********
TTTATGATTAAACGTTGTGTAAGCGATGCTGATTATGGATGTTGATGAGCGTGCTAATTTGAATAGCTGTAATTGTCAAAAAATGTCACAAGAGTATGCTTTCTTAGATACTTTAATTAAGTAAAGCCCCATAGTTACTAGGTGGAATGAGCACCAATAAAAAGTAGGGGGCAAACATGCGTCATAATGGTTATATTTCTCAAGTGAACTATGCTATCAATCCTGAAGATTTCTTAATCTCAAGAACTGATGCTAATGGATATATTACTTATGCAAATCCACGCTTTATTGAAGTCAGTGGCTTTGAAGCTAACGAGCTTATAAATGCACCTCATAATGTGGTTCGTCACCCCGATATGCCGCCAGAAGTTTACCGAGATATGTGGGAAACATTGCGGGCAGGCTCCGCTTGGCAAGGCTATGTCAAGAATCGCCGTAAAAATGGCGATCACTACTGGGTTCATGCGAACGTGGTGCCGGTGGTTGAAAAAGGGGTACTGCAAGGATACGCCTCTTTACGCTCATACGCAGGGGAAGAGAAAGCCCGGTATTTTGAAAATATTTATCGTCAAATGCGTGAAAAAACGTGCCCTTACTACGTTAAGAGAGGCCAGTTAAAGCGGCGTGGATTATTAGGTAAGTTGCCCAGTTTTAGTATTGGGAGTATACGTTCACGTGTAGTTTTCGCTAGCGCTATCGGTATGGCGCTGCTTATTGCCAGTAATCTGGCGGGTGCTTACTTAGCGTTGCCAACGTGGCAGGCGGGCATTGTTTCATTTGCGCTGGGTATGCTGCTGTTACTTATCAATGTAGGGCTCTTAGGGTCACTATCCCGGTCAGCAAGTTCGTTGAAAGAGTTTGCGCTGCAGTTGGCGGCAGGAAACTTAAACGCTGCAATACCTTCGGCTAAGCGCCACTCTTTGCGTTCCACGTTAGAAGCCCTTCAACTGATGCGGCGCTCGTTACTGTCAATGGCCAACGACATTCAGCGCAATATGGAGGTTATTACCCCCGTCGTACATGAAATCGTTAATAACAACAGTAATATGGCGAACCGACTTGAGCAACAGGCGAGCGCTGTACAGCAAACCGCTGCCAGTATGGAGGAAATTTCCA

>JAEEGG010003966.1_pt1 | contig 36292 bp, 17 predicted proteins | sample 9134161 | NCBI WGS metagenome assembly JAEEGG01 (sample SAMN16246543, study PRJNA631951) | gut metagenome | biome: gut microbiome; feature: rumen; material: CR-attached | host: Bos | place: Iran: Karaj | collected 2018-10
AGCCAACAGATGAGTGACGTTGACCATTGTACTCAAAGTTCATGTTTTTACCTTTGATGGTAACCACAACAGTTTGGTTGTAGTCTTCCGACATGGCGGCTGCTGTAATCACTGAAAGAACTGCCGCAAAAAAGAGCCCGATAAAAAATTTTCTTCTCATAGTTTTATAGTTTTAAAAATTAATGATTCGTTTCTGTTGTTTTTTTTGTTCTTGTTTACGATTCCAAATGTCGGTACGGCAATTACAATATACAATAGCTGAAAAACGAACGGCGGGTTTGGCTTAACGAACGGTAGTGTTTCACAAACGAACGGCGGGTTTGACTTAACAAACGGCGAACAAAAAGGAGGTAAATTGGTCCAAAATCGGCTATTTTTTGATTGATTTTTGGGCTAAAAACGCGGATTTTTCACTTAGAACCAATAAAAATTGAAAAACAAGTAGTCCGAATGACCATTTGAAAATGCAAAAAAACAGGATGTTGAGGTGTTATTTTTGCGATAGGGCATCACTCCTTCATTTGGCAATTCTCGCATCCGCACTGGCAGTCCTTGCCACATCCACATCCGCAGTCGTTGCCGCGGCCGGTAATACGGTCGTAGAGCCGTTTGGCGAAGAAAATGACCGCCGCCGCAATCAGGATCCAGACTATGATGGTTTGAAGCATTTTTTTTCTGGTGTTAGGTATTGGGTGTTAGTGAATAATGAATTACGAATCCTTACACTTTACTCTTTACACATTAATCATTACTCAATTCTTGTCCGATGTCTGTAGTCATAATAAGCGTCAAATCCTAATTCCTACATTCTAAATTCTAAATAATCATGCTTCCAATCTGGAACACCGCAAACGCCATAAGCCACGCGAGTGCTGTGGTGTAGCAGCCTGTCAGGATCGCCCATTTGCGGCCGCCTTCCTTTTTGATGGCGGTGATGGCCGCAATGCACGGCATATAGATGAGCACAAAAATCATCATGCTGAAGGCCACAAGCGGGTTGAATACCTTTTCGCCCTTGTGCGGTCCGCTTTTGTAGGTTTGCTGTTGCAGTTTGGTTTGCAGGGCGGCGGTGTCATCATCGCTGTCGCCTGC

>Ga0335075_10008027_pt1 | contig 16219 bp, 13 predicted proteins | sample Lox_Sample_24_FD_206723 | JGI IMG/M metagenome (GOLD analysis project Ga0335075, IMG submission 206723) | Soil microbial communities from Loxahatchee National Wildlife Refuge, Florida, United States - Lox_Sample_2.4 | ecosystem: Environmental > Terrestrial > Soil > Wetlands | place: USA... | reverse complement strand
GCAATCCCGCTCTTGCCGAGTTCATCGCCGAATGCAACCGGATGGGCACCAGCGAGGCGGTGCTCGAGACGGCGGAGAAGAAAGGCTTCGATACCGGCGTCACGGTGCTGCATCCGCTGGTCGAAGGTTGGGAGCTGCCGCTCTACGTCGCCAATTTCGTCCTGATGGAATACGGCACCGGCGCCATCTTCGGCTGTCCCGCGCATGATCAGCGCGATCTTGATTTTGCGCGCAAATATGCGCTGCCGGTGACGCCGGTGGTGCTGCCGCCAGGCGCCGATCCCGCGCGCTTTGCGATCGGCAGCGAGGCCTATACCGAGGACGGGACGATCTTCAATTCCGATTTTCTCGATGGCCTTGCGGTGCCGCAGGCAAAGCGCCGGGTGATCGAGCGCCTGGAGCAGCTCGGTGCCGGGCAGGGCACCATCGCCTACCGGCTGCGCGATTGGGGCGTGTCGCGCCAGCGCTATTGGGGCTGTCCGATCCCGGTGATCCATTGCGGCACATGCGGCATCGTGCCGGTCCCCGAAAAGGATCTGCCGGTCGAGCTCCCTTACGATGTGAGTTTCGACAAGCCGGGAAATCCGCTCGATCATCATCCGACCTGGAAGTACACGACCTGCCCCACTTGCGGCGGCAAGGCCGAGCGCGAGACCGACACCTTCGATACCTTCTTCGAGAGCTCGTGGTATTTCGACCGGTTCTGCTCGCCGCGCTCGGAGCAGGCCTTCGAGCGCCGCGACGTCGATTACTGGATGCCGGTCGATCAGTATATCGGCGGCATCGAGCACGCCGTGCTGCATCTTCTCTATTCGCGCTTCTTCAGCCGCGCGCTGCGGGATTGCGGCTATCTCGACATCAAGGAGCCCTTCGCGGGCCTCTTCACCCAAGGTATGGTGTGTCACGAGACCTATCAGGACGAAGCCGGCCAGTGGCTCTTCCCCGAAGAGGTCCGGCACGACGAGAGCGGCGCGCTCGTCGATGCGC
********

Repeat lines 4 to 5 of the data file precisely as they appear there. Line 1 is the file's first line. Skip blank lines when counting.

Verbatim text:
>Ga0335075_10008027_pt1 | contig 16219 bp, 13 predicted proteins | sample Lox_Sample_24_FD_206723 | JGI IMG/M metagenome (GOLD analysis project Ga0335075, IMG submission 206723) | Soil microbial communities from Loxahatchee National Wildlife Refuge, Florida, United States - Lox_Sample_2.4 | ecosystem: Environmental > Terrestrial > Soil > Wetlands | place: USA... | reverse complement strand
GCAATCCCGCTCTTGCCGAGTTCATCGCCGAATGCAACCGGATGGGCACCAGCGAGGCGGTGCTCGAGACGGCGGAGAAGAAAGGCTTCGATACCGGCGTCACGGTGCTGCATCCGCTGGTCGAAGGTTGGGAGCTGCCGCTCTACGTCGCCAATTTCGTCCTGATGGAATACGGCACCGGCGCCATCTTCGGCTGTCCCGCGCATGATCAGCGCGATCTTGATTTTGCGCGCAAATATGCGCTGCCGGTGACGCCGGTGGTGCTGCCGCCAGGCGCCGATCCCGCGCGCTTTGCGATCGGCAGCGAGGCCTATACCGAGGACGGGACGATCTTCAATTCCGATTTTCTCGATGGCCTTGCGGTGCCGCAGGCAAAGCGCCGGGTGATCGAGCGCCTGGAGCAGCTCGGTGCCGGGCAGGGCACCATCGCCTACCGGCTGCGCGATTGGGGCGTGTCGCGCCAGCGCTATTGGGGCTGTCCGATCCCGGTGATCCATTGCGGCACATGCGGCATCGTGCCGGTCCCCGAAAAGGATCTGCCGGTCGAGCTCCCTTACGATGTGAGTTTCGACAAGCCGGGAAATCCGCTCGATCATCATCCGACCTGGAAGTACACGACCTGCCCCACTTGCGGCGGCAAGGCCGAGCGCGAGACCGACACCTTCGATACCTTCTTCGAGAGCTCGTGGTATTTCGACCGGTTCTGCTCGCCGCGCTCGGAGCAGGCCTTCGAGCGCCGCGACGTCGATTACTGGATGCCGGTCGATCAGTATATCGGCGGCATCGAGCACGCCGTGCTGCATCTTCTCTATTCGCGCTTCTTCAGCCGCGCGCTGCGGGATTGCGGCTATCTCGACATCAAGGAGCCCTTCGCGGGCCTCTTCACCCAAGGTATGGTGTGTCACGAGACCTATCAGGACGAAGCCGGCCAGTGGCTCTTCCCCGAAGAGGTCCGGCACGACGAGAGCGGCGCGCTCGTCGATGCGC